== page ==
Art, Urban livingMark Rudio


Art, Urban livingMark Rudio
After having a pretty tasty lunch at Farm:Table the Femme Fatale and I went to view the recently opened exhibit at SFMOMA called Exposed: Voyeurism, Surveillance, and the Camera Since 1870.

To say this is a subject which interests me tremendously would be understating the fact. Living in a small, crowded city, you have two choices as I see it: you can ignore the fact that people are watching you and choose not to acknowledge them, pretending you actually have some anonymity here (which you don't), or you can watch them and understand you too, are being watched by others. This requires tacit acceptance that there is little in the City which goes unnoticed by someone. It's creepy, but it's also a tether to reality, and perhaps a community.

Harry Callahan, Atlanta, 1984

I live in a twenty-story building which is across the street from my previous apartment. I could sit in the living room of my old place and see into about twenty of the apartments in this building. I'd guess there are about 55 apartments in this building that can easily observe what happens in my former place if the curtains aren't drawn. For the record, I live in the rear of the building and can't see into my old apartment, which I think would be very, very interesting.

One day a few months after I moved here I was explaining where I used to live to a neighbor in the building, whose apartment faces my old one. As I was telling him about my former apartment he asked some questions, and suddenly a look of embarrassment came over his face and he got very quiet. I could tell he had seen something happen in my old place. This was all the more awkward because he knew an ex-girlfriend of mine professionally, who I was dating when I lived there. The conversation quickly ended, and I no longer point out my old apartment to my neighbors, though it's now been more than three years since I moved.

I used to date a woman who lived in an apartment building similar in size to this one, but over in Pacific Heights. I often found myself seated at her window watching people as I waited for her to get ready. On more than one occasion I noticed a striking woman enter the building across the street. Lights would then come on in a flat but there was never anything to see- just the woman entering or leaving the building. I asked the one I was dating if she knew anything about the one across the street- going so far as to point her out one night. She replied she'd noticed her too, really liked her clothes, seemed a bit mysterious in an Avengers-era Diana Rigg-way, but other than that she knew nothing.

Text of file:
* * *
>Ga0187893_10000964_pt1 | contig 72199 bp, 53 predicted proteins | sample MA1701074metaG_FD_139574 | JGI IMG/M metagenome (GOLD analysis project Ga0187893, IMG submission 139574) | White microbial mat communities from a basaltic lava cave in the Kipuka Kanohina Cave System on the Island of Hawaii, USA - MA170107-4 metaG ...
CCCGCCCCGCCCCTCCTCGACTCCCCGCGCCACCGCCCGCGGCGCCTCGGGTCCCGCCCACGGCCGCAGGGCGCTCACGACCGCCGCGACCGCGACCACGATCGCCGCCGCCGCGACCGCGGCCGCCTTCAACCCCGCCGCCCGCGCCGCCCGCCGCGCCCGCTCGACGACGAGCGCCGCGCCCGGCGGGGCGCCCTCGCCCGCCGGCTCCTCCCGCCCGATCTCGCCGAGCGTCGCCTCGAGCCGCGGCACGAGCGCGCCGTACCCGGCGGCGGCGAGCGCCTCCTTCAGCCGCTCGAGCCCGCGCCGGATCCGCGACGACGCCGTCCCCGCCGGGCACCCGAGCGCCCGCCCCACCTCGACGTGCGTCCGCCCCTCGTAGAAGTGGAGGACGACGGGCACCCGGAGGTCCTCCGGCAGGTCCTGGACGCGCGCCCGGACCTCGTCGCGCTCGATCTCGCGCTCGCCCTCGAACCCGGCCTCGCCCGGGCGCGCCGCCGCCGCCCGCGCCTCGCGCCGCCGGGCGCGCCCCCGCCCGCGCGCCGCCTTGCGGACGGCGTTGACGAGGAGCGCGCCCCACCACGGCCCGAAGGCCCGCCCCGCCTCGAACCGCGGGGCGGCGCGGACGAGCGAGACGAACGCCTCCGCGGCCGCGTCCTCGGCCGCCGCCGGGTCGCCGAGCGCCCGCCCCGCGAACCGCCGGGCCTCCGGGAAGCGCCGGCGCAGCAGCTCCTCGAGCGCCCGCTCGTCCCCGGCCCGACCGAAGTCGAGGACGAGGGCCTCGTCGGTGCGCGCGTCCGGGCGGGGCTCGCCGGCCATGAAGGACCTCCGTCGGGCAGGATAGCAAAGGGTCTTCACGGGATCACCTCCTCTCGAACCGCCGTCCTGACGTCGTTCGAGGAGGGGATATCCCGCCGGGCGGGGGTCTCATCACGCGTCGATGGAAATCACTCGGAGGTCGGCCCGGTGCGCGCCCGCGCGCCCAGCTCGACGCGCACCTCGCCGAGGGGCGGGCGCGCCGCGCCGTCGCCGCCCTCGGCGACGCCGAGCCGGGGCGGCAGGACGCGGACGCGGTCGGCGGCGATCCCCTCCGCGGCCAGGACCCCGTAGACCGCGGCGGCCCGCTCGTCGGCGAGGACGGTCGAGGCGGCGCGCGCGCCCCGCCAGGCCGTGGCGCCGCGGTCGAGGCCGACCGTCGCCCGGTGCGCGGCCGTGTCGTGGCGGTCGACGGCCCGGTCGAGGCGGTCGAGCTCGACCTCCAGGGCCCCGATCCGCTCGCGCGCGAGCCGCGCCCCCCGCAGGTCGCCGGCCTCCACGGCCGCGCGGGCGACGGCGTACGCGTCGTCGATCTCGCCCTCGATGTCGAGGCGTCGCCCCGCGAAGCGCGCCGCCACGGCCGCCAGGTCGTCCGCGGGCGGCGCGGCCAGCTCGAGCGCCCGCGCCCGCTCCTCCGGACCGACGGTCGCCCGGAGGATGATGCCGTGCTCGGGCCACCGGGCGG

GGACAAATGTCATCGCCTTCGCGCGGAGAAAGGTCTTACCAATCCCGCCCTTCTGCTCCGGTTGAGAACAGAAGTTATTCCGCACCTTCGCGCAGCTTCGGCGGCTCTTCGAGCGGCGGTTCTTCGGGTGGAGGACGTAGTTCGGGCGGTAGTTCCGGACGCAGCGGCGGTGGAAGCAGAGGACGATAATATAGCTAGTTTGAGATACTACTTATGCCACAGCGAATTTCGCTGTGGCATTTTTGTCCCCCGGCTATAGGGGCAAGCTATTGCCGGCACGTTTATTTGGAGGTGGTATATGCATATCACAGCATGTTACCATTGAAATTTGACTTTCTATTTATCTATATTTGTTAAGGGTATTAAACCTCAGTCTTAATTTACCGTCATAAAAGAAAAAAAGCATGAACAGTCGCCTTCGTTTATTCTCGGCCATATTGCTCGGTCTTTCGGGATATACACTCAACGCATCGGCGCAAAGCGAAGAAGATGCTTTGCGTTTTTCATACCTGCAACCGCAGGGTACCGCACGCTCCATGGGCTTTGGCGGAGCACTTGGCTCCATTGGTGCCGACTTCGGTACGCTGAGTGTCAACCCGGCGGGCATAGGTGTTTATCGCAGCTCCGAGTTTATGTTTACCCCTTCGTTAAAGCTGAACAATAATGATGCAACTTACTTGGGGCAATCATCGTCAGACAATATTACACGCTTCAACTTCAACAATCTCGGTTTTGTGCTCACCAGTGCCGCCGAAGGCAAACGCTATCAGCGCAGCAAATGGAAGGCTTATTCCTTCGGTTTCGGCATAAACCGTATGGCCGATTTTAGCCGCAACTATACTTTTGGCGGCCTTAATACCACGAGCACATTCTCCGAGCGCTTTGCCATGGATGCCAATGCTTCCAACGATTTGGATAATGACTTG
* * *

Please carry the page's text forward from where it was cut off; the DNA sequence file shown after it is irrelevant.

Garry Winogrand, New York, 1969
A year later I placed a personal ad in the SF Weekly. It received only one response, which really didn't surprise me so much as disappoint me. We soon made a blind date for a drink at Enrico's. Two weeks later I was amazed to find myself in the flat of the woman I used to watch come and go from an apartment across the street. From her flat we would sit in the window and spend entire evenings entertained by goings-on of her neighbors across the street. The woman from whose apartment I used to watch the woman I was now dating dated had moved by this time. I could tell because I could easily see into that apartment. I swear this is a true story and I have some others in a similar vein I could relate as well.

But enough about me- this was supposed to be about the exhibit at the MOMA. Well, it's quite good and covers a lot of ground, ranging from surveillance tapes of numerous types, including Andy Warhol's Blowjob playing high in a corner (you have to look in a place you wouldn't normally look to see it- in other words, non-voyeurs may miss it altogether), vintage nudes, upskirts, paparazzi, news photos- there is really quite an array to see and much of it disturbing to view- there are a number of very grisly photos. It will be on the 4th floor of the museum through April 17, 2001.

Sadly, the museum won't let you takes pictures inside the exhibit. Something about this greatly offends me.  It's an excellent exhibit. Don't miss the Cartier-Bresson exhibit one floor below, which makes a perfect compliment.